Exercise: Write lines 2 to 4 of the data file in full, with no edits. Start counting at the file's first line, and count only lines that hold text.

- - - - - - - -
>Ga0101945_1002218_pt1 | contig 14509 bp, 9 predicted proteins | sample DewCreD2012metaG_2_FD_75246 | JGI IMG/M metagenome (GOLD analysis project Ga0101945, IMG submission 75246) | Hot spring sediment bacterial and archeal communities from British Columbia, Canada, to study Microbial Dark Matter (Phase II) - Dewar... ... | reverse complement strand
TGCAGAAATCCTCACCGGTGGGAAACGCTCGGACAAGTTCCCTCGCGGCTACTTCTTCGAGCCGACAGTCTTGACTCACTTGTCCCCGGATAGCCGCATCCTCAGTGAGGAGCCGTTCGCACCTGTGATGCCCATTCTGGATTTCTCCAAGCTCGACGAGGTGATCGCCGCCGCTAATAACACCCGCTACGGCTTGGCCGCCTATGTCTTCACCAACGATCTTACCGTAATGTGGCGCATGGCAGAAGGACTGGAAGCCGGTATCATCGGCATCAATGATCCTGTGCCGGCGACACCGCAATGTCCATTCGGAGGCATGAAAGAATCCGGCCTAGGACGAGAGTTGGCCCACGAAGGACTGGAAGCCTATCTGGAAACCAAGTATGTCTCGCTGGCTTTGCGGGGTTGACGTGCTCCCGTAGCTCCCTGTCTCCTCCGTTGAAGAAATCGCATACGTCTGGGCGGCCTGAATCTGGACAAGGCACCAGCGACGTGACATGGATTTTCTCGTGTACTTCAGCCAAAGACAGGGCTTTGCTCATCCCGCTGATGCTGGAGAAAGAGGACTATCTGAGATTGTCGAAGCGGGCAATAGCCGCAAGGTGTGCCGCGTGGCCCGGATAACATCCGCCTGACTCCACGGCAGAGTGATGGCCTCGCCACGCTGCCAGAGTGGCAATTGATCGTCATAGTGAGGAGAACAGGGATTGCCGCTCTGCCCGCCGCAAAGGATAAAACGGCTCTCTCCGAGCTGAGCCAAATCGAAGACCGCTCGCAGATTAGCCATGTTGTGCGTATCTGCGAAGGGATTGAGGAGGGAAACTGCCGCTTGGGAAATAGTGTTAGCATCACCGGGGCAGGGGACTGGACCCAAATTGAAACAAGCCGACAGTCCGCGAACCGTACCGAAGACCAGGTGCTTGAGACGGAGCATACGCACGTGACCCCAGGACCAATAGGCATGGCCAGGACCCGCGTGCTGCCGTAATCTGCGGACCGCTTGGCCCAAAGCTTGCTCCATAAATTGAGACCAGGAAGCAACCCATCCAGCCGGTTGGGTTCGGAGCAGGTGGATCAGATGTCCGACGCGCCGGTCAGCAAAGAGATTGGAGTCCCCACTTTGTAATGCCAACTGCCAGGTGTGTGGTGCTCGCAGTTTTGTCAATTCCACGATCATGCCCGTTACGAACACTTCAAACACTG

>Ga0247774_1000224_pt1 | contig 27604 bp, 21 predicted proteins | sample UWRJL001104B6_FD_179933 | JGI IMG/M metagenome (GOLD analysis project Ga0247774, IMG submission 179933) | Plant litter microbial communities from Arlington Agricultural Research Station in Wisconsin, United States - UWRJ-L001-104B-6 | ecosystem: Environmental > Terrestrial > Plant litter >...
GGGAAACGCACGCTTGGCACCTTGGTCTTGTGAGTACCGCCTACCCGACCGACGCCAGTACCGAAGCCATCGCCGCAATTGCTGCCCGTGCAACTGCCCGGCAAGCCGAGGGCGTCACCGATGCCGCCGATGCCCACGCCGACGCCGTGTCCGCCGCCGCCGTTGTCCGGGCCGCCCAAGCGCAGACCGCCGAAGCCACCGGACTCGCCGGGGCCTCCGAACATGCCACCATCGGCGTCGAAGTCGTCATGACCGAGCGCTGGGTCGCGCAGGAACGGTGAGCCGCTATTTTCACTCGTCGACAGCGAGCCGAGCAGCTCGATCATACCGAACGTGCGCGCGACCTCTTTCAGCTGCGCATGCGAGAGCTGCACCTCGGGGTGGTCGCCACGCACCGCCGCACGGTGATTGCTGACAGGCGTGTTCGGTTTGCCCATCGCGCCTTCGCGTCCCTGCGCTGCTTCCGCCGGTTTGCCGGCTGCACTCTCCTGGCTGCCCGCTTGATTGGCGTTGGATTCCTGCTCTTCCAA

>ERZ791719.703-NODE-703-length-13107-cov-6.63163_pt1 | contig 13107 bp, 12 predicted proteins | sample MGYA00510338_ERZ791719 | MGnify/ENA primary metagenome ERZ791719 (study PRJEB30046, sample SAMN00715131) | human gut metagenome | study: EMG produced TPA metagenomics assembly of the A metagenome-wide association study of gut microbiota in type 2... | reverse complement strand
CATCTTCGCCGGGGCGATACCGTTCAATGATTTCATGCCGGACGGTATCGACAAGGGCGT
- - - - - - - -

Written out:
TGCAGAAATCCTCACCGGTGGGAAACGCTCGGACAAGTTCCCTCGCGGCTACTTCTTCGAGCCGACAGTCTTGACTCACTTGTCCCCGGATAGCCGCATCCTCAGTGAGGAGCCGTTCGCACCTGTGATGCCCATTCTGGATTTCTCCAAGCTCGACGAGGTGATCGCCGCCGCTAATAACACCCGCTACGGCTTGGCCGCCTATGTCTTCACCAACGATCTTACCGTAATGTGGCGCATGGCAGAAGGACTGGAAGCCGGTATCATCGGCATCAATGATCCTGTGCCGGCGACACCGCAATGTCCATTCGGAGGCATGAAAGAATCCGGCCTAGGACGAGAGTTGGCCCACGAAGGACTGGAAGCCTATCTGGAAACCAAGTATGTCTCGCTGGCTTTGCGGGGTTGACGTGCTCCCGTAGCTCCCTGTCTCCTCCGTTGAAGAAATCGCATACGTCTGGGCGGCCTGAATCTGGACAAGGCACCAGCGACGTGACATGGATTTTCTCGTGTACTTCAGCCAAAGACAGGGCTTTGCTCATCCCGCTGATGCTGGAGAAAGAGGACTATCTGAGATTGTCGAAGCGGGCAATAGCCGCAAGGTGTGCCGCGTGGCCCGGATAACATCCGCCTGACTCCACGGCAGAGTGATGGCCTCGCCACGCTGCCAGAGTGGCAATTGATCGTCATAGTGAGGAGAACAGGGATTGCCGCTCTGCCCGCCGCAAAGGATAAAACGGCTCTCTCCGAGCTGAGCCAAATCGAAGACCGCTCGCAGATTAGCCATGTTGTGCGTATCTGCGAAGGGATTGAGGAGGGAAACTGCCGCTTGGGAAATAGTGTTAGCATCACCGGGGCAGGGGACTGGACCCAAATTGAAACAAGCCGACAGTCCGCGAACCGTACCGAAGACCAGGTGCTTGAGACGGAGCATACGCACGTGACCCCAGGACCAATAGGCATGGCCAGGACCCGCGTGCTGCCGTAATCTGCGGACCGCTTGGCCCAAAGCTTGCTCCATAAATTGAGACCAGGAAGCAACCCATCCAGCCGGTTGGGTTCGGAGCAGGTGGATCAGATGTCCGACGCGCCGGTCAGCAAAGAGATTGGAGTCCCCACTTTGTAATGCCAACTGCCAGGTGTGTGGTGCTCGCAGTTTTGTCAATTCCACGATCATGCCCGTTACGAACACTTCAAACACTG

>Ga0247774_1000224_pt1 | contig 27604 bp, 21 predicted proteins | sample UWRJL001104B6_FD_179933 | JGI IMG/M metagenome (GOLD analysis project Ga0247774, IMG submission 179933) | Plant litter microbial communities from Arlington Agricultural Research Station in Wisconsin, United States - UWRJ-L001-104B-6 | ecosystem: Environmental > Terrestrial > Plant litter >...
GGGAAACGCACGCTTGGCACCTTGGTCTTGTGAGTACCGCCTACCCGACCGACGCCAGTACCGAAGCCATCGCCGCAATTGCTGCCCGTGCAACTGCCCGGCAAGCCGAGGGCGTCACCGATGCCGCCGATGCCCACGCCGACGCCGTGTCCGCCGCCGCCGTTGTCCGGGCCGCCCAAGCGCAGACCGCCGAAGCCACCGGACTCGCCGGGGCCTCCGAACATGCCACCATCGGCGTCGAAGTCGTCATGACCGAGCGCTGGGTCGCGCAGGAACGGTGAGCCGCTATTTTCACTCGTCGACAGCGAGCCGAGCAGCTCGATCATACCGAACGTGCGCGCGACCTCTTTCAGCTGCGCATGCGAGAGCTGCACCTCGGGGTGGTCGCCACGCACCGCCGCACGGTGATTGCTGACAGGCGTGTTCGGTTTGCCCATCGCGCCTTCGCGTCCCTGCGCTGCTTCCGCCGGTTTGCCGGCTGCACTCTCCTGGCTGCCCGCTTGATTGGCGTTGGATTCCTGCTCTTCCAA